Dickeson--Where Does e-Commerce Fit?
Thirty years ago, Peter Drucker taught us that there are but three things that must be managed for business survival: liquidity, productivity and tomorrow. Internet supply integration and partnering are increasing liquidity by reducing inventories that slow conversion to cash. If cyberbrokerage for print is advancing the liquidity cause in that respect (and it may be), then we must applaud. We must also learn whether the brokerage intermediary hastens or slows the collection cycle of receivables as a liquidity utility.
(By the way, does the broker invoice the customer and collect, then remit to the printer after deducting commission? Does the broker thereby delay the printer's liquidity?)
Several e-commerce companies now provide "white papers" on their Websites that are available by the mouse click, without the registration ritual. These are, for the most part, content-laden documents that enlighten about issues and subjects. The FAQ (frequently asked questions) literary device, if thoroughly and thoughtfully prepared, might also develop needed, basic information.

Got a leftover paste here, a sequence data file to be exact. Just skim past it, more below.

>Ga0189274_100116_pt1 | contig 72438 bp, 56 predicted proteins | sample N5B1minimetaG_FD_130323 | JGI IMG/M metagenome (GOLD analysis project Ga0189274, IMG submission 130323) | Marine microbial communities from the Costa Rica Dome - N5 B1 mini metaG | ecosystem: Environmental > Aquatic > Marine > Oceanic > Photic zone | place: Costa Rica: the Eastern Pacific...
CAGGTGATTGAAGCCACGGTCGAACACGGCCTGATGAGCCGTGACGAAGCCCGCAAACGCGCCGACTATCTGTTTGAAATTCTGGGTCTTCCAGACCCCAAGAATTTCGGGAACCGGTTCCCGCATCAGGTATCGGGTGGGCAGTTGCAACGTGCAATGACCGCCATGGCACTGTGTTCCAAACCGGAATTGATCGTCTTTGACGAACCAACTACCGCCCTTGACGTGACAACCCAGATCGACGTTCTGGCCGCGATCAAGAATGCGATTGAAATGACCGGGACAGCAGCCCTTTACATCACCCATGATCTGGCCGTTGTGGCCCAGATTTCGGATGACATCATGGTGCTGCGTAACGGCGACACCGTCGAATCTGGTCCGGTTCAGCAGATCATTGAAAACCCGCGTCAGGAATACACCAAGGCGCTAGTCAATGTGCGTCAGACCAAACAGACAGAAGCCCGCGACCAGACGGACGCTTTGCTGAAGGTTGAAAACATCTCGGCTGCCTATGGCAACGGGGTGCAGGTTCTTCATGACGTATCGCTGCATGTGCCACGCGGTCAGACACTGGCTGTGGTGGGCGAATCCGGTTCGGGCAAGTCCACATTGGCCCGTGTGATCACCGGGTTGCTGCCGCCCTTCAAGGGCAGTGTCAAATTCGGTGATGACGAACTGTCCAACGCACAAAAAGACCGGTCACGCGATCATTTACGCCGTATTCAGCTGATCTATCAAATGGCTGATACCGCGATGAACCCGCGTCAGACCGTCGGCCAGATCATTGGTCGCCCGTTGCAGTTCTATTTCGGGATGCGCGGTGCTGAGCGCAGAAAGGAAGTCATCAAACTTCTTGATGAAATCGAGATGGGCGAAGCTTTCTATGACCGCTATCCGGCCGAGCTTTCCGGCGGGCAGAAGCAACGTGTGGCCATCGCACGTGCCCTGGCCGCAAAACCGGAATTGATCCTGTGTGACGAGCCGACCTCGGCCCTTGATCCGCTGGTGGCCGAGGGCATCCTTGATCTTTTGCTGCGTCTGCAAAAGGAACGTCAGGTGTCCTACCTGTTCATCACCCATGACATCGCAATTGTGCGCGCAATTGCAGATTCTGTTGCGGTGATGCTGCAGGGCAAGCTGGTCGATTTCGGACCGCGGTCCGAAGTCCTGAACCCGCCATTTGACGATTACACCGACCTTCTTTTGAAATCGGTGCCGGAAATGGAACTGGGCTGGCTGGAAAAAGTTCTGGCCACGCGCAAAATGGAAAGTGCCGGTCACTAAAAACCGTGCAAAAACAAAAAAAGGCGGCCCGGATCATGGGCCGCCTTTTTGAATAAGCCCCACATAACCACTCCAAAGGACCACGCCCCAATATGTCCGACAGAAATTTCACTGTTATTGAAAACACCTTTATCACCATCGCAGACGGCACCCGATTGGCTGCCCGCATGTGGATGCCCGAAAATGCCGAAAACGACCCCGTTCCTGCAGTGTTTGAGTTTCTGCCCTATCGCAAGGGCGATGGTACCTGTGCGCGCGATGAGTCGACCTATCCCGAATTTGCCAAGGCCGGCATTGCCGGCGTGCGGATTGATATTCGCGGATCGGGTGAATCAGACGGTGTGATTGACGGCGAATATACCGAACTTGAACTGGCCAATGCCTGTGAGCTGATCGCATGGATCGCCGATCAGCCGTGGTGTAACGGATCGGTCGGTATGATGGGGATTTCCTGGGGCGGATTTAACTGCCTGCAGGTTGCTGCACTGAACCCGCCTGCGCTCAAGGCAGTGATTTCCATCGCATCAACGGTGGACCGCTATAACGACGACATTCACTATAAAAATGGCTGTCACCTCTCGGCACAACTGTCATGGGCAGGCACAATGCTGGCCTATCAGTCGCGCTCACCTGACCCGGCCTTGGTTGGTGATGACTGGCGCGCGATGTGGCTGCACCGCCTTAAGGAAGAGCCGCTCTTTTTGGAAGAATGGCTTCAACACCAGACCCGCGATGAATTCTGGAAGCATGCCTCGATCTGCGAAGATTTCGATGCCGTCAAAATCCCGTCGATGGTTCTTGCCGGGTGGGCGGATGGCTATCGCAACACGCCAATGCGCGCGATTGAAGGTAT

Until we can see more clearly how the Internet, as a communication resource, enhances the creative interactivity aspect of printing, I submit that the jury's still out for cyber-brokerage. But we'd better keep an open mind. At the speed that our business models are now shifting, we dare not do otherwise.
—Roger V. Dickeson
About the Author
Roger Dickeson is a printing productivity consultant based in Tucson, AZ. He can be reached by e-mail at Roger@prem-associates.com, by fax (520) 903-2295, or on the Web at http://www.prem-associates.com.